Pause a process when launching it

Hi all, is it possible to pause a process while launching it? I want to pause a process and check the result, then decide whether to continue or not. I know there is a pause_processes function to pause the process.

from aiida.engine.processes.control import pause_processes
process = submit(xxx)

But this could take some time, thus the process may already finished. I want some a command like:

process = submit_and_pause(xxx)

so that the pause command can be guaranteed to be executed.

This functionality doesn’t exist yet, but it wouldn’t be difficult to implement. Essentially you would just have to override the aiida.engine.launch.submit method and add a line after this line:

    process_inited = instantiate_process(runner, process, **inputs)
    # now you add the following line

That should pause the process immediately before it is stopped and the task is sent to RabbitMQ. When a daemon worker picks it up, it will reconstruct it from the checkpoint and it will already be in the paused state (if all works as intended).

This sounds an interesting feature. Would it make sense to make a PR with a new paused=True flag to submit? (even if each new flag “hides” a bit the namespace of possible work chain inputs… i.e., I think you wouldn’t be able to use anymore a name paused for an input of a work chain you want to submit; so maybe it’s not the best for the current design, even if I think I’d prefer a submit(xxx, paused=True) to a new function submit_and_pause)

The shadowing might indeed be a problem. Actually, we recently added the wait and wait_interval arguments and didn’t really think about this. Luckily we didn’t release it yet, so we can still revert it. It is a real shame, because I think it is a great feature, but I am afraid that we will have to revert it since I don’t see a way around it and it could actually break processes that use either a wait or wait_interval keyword.

One potential solution would be to prefix those arguments with an underscore, i.e.:

def submit(process_class, _wait, _wait_interval, _pause,  **inputs):

submit(cls, _wait=True, **{'wait': Bool(True)})

will work. It is a bit ugly to be fair, but maybe that is still better than having to create another function and force users to import this? What do you guys think

Thanks @sphuber @giovannipizzi for your replies.

I prefer to prefix those arguments with an underscore.

Also need to add process_inited.pause() after this line in the runner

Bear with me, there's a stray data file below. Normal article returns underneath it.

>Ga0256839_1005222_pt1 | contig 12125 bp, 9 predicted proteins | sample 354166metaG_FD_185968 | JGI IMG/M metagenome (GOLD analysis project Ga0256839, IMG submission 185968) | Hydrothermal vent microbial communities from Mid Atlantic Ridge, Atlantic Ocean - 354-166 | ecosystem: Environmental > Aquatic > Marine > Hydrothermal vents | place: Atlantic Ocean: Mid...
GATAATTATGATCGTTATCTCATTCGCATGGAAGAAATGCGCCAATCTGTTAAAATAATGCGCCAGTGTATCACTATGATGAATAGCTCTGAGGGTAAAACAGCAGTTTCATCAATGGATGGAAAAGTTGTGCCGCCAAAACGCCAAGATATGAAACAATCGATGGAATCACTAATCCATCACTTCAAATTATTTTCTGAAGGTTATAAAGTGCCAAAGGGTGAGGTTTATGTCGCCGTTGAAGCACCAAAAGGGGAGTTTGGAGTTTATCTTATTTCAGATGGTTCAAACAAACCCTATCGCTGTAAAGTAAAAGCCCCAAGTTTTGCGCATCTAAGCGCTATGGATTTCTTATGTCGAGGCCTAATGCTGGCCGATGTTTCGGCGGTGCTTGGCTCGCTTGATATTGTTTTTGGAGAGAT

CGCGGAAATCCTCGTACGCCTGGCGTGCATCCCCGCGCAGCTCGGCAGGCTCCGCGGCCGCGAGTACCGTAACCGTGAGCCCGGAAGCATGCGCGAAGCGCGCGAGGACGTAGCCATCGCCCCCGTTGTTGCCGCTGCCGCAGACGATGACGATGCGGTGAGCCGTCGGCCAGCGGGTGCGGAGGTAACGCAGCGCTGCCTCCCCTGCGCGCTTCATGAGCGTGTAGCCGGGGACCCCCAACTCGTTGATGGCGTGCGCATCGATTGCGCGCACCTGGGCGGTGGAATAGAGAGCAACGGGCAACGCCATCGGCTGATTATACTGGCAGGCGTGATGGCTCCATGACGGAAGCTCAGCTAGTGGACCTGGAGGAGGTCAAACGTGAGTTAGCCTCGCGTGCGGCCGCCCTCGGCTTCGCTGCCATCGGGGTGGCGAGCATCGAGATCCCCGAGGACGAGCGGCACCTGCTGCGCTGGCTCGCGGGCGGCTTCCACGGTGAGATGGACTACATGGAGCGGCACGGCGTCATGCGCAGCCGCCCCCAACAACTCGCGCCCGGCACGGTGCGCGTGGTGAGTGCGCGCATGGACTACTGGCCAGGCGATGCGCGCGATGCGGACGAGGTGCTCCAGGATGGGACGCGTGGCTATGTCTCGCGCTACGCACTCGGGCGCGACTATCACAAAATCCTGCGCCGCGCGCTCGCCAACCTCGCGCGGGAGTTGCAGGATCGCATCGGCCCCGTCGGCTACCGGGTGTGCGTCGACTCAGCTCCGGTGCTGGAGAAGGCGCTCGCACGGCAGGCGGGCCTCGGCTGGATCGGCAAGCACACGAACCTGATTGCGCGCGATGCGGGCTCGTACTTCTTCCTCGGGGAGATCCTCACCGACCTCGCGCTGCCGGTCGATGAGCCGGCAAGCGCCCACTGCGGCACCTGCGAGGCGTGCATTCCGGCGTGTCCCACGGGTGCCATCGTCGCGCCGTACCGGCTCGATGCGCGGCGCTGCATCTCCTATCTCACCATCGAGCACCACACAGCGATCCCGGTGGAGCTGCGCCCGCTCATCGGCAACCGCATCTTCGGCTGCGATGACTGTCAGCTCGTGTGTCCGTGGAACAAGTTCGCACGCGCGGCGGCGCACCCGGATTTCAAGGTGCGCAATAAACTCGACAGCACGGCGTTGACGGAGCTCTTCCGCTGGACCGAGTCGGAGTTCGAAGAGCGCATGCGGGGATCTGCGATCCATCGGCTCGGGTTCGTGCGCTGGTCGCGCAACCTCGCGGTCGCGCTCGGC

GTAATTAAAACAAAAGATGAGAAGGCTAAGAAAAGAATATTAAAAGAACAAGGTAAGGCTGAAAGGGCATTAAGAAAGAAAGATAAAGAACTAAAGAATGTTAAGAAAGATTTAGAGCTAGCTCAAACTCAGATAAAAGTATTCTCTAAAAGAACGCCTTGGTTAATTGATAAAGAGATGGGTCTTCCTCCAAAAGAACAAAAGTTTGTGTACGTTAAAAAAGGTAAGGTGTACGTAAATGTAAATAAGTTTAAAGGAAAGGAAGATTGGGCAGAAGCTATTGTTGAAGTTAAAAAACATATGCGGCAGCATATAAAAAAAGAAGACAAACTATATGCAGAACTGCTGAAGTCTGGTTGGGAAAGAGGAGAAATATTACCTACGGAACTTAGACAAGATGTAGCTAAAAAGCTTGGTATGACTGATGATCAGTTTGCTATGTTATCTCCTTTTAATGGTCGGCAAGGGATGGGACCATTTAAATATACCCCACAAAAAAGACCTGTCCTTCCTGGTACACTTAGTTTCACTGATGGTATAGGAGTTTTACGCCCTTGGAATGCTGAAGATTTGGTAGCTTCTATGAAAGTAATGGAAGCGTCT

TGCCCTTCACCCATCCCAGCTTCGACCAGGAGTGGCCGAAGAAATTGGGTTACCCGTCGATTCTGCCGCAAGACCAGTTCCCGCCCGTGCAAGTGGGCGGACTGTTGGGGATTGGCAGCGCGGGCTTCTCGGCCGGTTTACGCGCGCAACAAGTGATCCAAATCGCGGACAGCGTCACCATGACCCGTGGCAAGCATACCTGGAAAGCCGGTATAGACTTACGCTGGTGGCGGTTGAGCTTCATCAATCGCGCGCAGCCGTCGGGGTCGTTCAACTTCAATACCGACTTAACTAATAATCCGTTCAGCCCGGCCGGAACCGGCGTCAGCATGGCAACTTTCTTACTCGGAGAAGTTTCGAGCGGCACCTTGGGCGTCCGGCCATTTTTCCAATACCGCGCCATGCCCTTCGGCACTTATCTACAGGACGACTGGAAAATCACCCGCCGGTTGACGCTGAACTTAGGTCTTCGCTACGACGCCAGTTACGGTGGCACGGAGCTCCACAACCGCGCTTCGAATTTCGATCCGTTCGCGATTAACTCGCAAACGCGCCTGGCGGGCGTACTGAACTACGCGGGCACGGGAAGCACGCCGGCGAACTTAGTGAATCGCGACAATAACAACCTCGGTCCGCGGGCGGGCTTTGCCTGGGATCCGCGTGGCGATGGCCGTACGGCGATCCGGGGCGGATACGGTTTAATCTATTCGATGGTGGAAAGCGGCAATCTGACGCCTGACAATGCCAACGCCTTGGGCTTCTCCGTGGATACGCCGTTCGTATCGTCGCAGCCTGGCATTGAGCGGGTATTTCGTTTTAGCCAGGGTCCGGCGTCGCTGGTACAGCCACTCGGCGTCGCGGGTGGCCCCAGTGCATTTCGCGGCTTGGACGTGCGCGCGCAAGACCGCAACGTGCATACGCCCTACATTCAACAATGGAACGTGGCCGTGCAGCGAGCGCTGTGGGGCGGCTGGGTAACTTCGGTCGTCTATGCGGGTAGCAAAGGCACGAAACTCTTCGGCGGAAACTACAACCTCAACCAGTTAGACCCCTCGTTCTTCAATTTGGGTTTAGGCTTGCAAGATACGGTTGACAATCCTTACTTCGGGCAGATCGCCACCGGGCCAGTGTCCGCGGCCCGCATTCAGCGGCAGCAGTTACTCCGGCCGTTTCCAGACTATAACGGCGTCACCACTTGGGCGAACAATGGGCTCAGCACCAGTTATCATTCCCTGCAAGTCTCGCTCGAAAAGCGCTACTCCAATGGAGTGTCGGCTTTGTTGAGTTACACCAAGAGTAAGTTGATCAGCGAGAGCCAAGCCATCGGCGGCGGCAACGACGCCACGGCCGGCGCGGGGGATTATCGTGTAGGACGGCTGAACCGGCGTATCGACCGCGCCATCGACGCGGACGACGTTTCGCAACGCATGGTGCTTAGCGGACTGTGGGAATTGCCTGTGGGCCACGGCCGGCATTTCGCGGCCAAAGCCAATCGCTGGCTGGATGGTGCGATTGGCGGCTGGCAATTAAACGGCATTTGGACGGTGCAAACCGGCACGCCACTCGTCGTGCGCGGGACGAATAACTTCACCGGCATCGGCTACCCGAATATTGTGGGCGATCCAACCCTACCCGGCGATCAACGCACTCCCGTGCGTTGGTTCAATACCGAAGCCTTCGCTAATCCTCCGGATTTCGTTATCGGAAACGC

Mmm I don’t know, I also don’t particularly like the underscore prefix, I would be OK only if we don’t find a better option.

I see two other possibilities:

  • define a submit_xxx function that instead gets all these parameters (wait, paused, …) and new ones in the future, but also gets the inputs as a dictionary inputs={} rather than as kwargs. submit_xxx would be a sensible name e.g. submit_advanced (that I don’t like) or something like this. Then we only have two variants and in the future we keep extending the submit_xxx function. This keeps the current behaviour of submitting the rest as kwargs.
  • if we want to always instead have people pass the inputs as a dict, and use only submit and no more functions, we would need to deprecate the old way. However we need to see if it’s a good idea over having 2 functions (and then we need to adapt also other functions such as run etc). Not sure if this the best approach, but just putting it here for discussion.

Good suggestions. I would really like to try and stay away from adding a new function. The use of the submit function as well as its name is so wide-spread, that having to update it would be a large change.

I think we could find a deprecating pathway for using kwargs for the inputs and instead have them passed as a dictionary to the inputs keyword argument. Maybe we could change the signature to the following:

def submit(
    inputs: dict[str, Data] | None = None,
    wait: bool = False,
    wait_interval: int = 5,
    if inputs is None:
            Passing inputs as keyword arguments is deprecated. Please pass as the second positional argument:
                inputs = {...}
                submit(cls, inputs)

            or as a keyword argument instead:

                inputs = {...}
                submit(cls, inputs=inputs)
        inputs = kwargs